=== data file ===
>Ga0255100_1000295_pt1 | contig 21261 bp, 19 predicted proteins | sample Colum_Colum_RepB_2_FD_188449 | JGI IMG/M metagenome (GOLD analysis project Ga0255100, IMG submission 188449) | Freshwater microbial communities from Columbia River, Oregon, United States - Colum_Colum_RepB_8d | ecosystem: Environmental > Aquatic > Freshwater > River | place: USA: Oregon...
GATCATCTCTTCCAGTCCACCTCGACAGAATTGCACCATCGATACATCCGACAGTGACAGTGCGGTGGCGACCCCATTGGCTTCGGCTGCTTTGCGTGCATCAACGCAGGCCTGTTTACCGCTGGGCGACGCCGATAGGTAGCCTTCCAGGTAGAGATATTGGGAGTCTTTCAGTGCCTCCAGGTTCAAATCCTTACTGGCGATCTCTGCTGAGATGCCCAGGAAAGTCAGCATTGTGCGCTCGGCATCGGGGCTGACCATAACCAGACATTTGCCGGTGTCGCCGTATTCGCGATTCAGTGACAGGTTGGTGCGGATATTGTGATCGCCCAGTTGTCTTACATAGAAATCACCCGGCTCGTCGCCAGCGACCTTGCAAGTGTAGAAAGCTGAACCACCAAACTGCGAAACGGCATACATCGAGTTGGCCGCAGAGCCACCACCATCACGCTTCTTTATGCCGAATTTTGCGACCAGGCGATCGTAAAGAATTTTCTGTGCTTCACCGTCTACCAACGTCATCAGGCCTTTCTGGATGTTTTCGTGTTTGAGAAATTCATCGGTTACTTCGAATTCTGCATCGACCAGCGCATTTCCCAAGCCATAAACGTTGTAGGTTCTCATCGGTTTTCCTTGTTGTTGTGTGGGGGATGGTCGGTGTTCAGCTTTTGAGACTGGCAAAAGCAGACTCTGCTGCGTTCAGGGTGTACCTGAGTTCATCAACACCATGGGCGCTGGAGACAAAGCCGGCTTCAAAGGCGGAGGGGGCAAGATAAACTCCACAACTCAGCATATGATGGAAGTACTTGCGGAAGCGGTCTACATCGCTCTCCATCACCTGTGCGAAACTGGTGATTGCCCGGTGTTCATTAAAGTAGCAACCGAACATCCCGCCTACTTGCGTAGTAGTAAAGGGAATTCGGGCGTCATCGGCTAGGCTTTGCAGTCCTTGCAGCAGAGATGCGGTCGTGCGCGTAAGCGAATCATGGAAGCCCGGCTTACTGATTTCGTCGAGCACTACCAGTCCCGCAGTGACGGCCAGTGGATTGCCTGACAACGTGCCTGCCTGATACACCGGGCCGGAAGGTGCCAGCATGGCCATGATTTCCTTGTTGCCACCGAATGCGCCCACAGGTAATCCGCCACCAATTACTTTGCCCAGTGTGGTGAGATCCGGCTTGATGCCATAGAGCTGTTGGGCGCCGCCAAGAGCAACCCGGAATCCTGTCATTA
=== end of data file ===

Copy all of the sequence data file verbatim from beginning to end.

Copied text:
>Ga0255100_1000295_pt1 | contig 21261 bp, 19 predicted proteins | sample Colum_Colum_RepB_2_FD_188449 | JGI IMG/M metagenome (GOLD analysis project Ga0255100, IMG submission 188449) | Freshwater microbial communities from Columbia River, Oregon, United States - Colum_Colum_RepB_8d | ecosystem: Environmental > Aquatic > Freshwater > River | place: USA: Oregon...
GATCATCTCTTCCAGTCCACCTCGACAGAATTGCACCATCGATACATCCGACAGTGACAGTGCGGTGGCGACCCCATTGGCTTCGGCTGCTTTGCGTGCATCAACGCAGGCCTGTTTACCGCTGGGCGACGCCGATAGGTAGCCTTCCAGGTAGAGATATTGGGAGTCTTTCAGTGCCTCCAGGTTCAAATCCTTACTGGCGATCTCTGCTGAGATGCCCAGGAAAGTCAGCATTGTGCGCTCGGCATCGGGGCTGACCATAACCAGACATTTGCCGGTGTCGCCGTATTCGCGATTCAGTGACAGGTTGGTGCGGATATTGTGATCGCCCAGTTGTCTTACATAGAAATCACCCGGCTCGTCGCCAGCGACCTTGCAAGTGTAGAAAGCTGAACCACCAAACTGCGAAACGGCATACATCGAGTTGGCCGCAGAGCCACCACCATCACGCTTCTTTATGCCGAATTTTGCGACCAGGCGATCGTAAAGAATTTTCTGTGCTTCACCGTCTACCAACGTCATCAGGCCTTTCTGGATGTTTTCGTGTTTGAGAAATTCATCGGTTACTTCGAATTCTGCATCGACCAGCGCATTTCCCAAGCCATAAACGTTGTAGGTTCTCATCGGTTTTCCTTGTTGTTGTGTGGGGGATGGTCGGTGTTCAGCTTTTGAGACTGGCAAAAGCAGACTCTGCTGCGTTCAGGGTGTACCTGAGTTCATCAACACCATGGGCGCTGGAGACAAAGCCGGCTTCAAAGGCGGAGGGGGCAAGATAAACTCCACAACTCAGCATATGATGGAAGTACTTGCGGAAGCGGTCTACATCGCTCTCCATCACCTGTGCGAAACTGGTGATTGCCCGGTGTTCATTAAAGTAGCAACCGAACATCCCGCCTACTTGCGTAGTAGTAAAGGGAATTCGGGCGTCATCGGCTAGGCTTTGCAGTCCTTGCAGCAGAGATGCGGTCGTGCGCGTAAGCGAATCATGGAAGCCCGGCTTACTGATTTCGTCGAGCACTACCAGTCCCGCAGTGACGGCCAGTGGATTGCCTGACAACGTGCCTGCCTGATACACCGGGCCGGAAGGTGCCAGCATGGCCATGATTTCCTTGTTGCCACCGAATGCGCCCACAGGTAATCCGCCACCAATTACTTTGCCCAGTGTGGTGAGATCCGGCTTGATGCCATAGAGCTGTTGGGCGCCGCCAAGAGCAACCCGGAATCCTGTCATTA